May 20, 2005 Special Dispatch No. 910

Egyptian Human Rights Activist and Presidential Candidate Dr. Sa'd Al-Din Ibrahim: Mubarak Shouldn’t Run Again –He’s Old, Sick, Tyrannical and Corrupt

May 20, 2005
Egypt | Special Dispatch No. 910

Human rights activist and director of the Ibn Khaldun Center in Cairo, Dr. Sa'd Al-Din Ibrahim, who has announced his candidacy for the Egyptian presidency, published an article in the Qatari daily Al-Raya, titled "Five Reasons Against Mubarak Presenting His Candidacy Again." He called upon the Egyptian president not to run for another term on the grounds that he is old, sick, tyrannical, and corrupt. The Following are excerpts from the article: [1]

30 Years in Power is More than Enough for Anybody

"Despite the increase in voices calling 'No to renewal [of Mubarak's presidential term],' 'No to extension' and 'No to succession,' and despite the strengthening of these calls – especially on the part of the [Egyptian] Popular Movement for Change, known as the Kifaya movement in Egypt and worldwide – the reasons for opposing the continuation of President Mubarak's term as Egyptian president have not [yet] been detailed explicitly.

"Everybody has assumed that the reasons and arguments for this opposition are known and that there is no need to talk about them. Perhaps most of those opposing [Mubarak's continued presidency] make do with the word kifaya [lit. 'enough'], which, for many people, sums up these arguments. This word signifies that a quarter-century as president, and six years previously as vice-president (1975–1981), i.e. 30 years in total, is more than enough for anyone, whatever his qualifications…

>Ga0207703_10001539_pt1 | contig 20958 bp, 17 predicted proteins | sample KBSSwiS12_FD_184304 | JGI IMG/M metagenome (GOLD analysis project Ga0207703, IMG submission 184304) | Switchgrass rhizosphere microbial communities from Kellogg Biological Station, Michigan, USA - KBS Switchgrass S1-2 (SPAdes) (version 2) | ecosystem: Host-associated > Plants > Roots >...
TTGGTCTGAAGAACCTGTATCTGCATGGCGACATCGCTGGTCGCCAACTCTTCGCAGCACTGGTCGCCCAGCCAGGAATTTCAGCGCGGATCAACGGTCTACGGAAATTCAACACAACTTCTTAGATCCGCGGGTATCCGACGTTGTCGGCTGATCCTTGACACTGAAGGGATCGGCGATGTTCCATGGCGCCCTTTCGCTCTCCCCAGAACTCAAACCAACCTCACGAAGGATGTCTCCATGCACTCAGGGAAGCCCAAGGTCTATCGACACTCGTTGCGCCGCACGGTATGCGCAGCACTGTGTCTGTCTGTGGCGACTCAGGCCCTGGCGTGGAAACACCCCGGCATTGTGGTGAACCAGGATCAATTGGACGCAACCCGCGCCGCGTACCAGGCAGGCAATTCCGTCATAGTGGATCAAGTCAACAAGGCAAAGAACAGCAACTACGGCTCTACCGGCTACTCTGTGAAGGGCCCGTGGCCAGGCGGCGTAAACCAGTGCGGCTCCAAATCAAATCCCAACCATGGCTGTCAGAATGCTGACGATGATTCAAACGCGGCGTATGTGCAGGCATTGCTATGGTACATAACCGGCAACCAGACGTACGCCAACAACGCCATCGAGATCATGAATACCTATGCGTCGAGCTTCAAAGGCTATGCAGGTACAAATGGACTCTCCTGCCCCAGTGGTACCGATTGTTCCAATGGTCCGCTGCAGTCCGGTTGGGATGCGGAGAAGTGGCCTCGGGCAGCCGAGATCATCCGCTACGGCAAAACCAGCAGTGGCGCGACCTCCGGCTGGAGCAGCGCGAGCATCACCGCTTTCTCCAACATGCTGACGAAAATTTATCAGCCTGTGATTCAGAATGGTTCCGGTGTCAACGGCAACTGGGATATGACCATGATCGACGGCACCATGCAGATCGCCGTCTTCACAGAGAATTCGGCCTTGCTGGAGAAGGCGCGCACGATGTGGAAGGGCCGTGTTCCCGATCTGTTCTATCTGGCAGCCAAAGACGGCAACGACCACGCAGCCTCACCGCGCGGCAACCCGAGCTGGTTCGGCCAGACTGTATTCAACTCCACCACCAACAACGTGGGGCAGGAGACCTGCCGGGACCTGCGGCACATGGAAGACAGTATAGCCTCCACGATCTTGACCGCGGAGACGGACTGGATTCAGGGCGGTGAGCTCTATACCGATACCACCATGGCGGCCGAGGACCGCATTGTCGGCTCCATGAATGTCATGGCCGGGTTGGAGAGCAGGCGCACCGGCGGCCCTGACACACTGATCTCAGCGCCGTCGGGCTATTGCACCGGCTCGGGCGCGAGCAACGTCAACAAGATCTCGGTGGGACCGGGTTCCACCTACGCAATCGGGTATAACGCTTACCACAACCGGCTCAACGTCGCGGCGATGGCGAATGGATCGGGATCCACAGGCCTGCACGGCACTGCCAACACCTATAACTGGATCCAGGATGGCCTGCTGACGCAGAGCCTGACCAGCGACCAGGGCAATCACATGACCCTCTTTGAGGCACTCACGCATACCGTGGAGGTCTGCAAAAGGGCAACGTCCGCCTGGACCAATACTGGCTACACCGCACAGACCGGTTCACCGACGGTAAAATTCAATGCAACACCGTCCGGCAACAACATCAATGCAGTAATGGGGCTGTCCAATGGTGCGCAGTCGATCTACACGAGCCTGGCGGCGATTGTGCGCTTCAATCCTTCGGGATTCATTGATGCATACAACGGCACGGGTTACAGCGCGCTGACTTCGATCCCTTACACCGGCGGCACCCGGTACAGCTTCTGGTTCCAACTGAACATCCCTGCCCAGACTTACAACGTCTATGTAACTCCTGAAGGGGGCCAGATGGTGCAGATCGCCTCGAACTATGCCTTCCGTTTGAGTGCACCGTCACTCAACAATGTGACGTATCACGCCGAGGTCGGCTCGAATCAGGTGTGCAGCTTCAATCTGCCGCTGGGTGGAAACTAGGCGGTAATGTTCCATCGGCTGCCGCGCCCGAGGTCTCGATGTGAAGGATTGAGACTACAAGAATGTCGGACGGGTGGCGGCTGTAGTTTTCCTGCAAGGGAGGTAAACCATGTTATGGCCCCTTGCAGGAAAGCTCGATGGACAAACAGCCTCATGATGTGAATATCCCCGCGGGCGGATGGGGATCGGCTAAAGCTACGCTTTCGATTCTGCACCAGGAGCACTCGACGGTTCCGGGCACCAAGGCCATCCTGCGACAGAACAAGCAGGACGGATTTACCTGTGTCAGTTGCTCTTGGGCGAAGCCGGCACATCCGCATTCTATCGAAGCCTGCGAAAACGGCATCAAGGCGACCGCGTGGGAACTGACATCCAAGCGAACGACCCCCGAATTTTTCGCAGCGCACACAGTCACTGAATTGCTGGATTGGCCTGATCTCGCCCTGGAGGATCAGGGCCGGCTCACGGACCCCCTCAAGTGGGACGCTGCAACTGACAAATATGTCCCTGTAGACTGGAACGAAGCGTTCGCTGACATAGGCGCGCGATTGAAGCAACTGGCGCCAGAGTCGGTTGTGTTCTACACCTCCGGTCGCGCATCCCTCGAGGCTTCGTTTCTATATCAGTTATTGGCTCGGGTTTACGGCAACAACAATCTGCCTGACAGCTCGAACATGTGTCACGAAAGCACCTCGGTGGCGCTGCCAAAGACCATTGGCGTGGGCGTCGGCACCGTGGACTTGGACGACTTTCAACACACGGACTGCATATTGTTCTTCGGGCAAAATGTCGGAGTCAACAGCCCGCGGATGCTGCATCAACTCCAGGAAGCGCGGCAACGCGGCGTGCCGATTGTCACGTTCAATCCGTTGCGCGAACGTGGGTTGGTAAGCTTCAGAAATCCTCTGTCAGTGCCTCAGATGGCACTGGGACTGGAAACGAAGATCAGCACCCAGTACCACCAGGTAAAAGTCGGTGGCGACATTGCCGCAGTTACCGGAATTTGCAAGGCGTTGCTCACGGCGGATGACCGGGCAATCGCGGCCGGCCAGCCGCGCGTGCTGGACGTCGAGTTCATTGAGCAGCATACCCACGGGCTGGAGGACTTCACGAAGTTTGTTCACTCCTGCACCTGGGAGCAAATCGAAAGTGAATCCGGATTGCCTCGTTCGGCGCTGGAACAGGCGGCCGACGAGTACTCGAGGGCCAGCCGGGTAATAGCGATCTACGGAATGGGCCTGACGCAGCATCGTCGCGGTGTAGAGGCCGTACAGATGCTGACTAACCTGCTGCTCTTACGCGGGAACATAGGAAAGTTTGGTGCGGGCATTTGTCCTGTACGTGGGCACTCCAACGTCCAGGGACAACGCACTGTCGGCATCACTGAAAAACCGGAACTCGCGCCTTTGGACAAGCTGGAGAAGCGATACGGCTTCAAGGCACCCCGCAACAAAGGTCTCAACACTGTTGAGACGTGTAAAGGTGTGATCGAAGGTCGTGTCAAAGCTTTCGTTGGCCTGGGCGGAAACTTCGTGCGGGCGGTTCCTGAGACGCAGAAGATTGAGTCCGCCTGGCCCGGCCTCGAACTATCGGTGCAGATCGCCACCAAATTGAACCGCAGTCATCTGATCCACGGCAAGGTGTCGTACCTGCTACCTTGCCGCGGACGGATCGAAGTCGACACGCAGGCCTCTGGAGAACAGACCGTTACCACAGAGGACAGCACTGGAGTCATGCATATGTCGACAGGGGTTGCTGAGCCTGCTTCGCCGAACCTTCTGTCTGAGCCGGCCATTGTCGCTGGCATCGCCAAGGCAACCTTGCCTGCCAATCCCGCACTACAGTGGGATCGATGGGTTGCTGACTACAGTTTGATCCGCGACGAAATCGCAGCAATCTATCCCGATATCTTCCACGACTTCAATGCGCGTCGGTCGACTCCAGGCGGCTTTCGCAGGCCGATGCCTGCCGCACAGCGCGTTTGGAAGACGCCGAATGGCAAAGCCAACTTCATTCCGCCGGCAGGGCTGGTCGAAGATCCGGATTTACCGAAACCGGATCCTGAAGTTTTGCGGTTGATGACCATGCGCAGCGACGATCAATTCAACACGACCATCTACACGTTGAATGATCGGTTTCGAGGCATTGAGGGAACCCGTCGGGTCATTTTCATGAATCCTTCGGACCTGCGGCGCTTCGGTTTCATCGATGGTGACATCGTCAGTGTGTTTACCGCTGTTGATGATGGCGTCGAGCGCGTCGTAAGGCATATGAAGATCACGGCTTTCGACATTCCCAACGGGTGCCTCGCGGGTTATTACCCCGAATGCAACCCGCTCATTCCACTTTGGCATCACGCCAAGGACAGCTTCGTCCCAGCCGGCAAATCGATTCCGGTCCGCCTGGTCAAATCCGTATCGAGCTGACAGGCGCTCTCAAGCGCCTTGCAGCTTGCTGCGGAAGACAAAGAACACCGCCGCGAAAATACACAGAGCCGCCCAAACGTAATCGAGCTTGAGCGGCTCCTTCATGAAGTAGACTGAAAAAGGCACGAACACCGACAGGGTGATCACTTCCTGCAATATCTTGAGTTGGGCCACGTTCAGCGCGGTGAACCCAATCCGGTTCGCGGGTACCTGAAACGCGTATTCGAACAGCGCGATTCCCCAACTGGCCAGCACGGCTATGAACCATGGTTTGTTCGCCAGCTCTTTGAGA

"In this article I will present the clear and frank reasons for the demand that he leave this office of his own accord:

Mubarak Has Passed the Age for Public Service

"His advanced age: President Mubarak has reached the age of 77. Although we wish him a long life, he has already passed the qualified [age] for public service.

"While the laws of the Egyptian nation generally pension off civil servants at age 60, and in exceptional cases at 65, and supreme court justices at 67, President Mubarak has passed all these ages, including the most exceptional cases, by at least 10 years.

We Only Learned of Mubarak's Declining Health When He Fainted Before MPs and TV

"His declining health: Some say that the pension laws that apply to government officials do not apply to those elected to public office. This is the case in truly democratic countries, but President Mubarak and all of us know that this is not the case in Egypt. President Mubarak came into office by 'referendum,' and not by free and direct elections that give the citizens a chance to choose from among more than one candidate. In addition, truly democratic countries are highly transparent regarding who applies for executive leadership positions, especially the position of president of the republic, or prime minister. This includes [transparency] regarding [the candidate's] health and wealth.

"In Egypt, however, the position of president of the republic has been shrouded in puzzling secrecy and opacity. Whereas in France and the U.S. presidential candidates undergo a general medical examination, the results of which are publicized by the relevant medical authorities to provide the voters with full knowledge about a candidate's condition before his election, with us [such information] is tantamount to a military secret. We learned about President Mubarak's failing health only when he fainted at the opening of the parliamentary session on November 17, 2003, particularly because this happened in front of the MPs and television cameras, and could not be kept secret.

"Exactly the same thing happened a few months later, when Egyptians learned – first from the foreign press, and only a few hours later from Egyptian sources – that the president had traveled suddenly to Germany for medical treatment, where he underwent a critical spinal operation...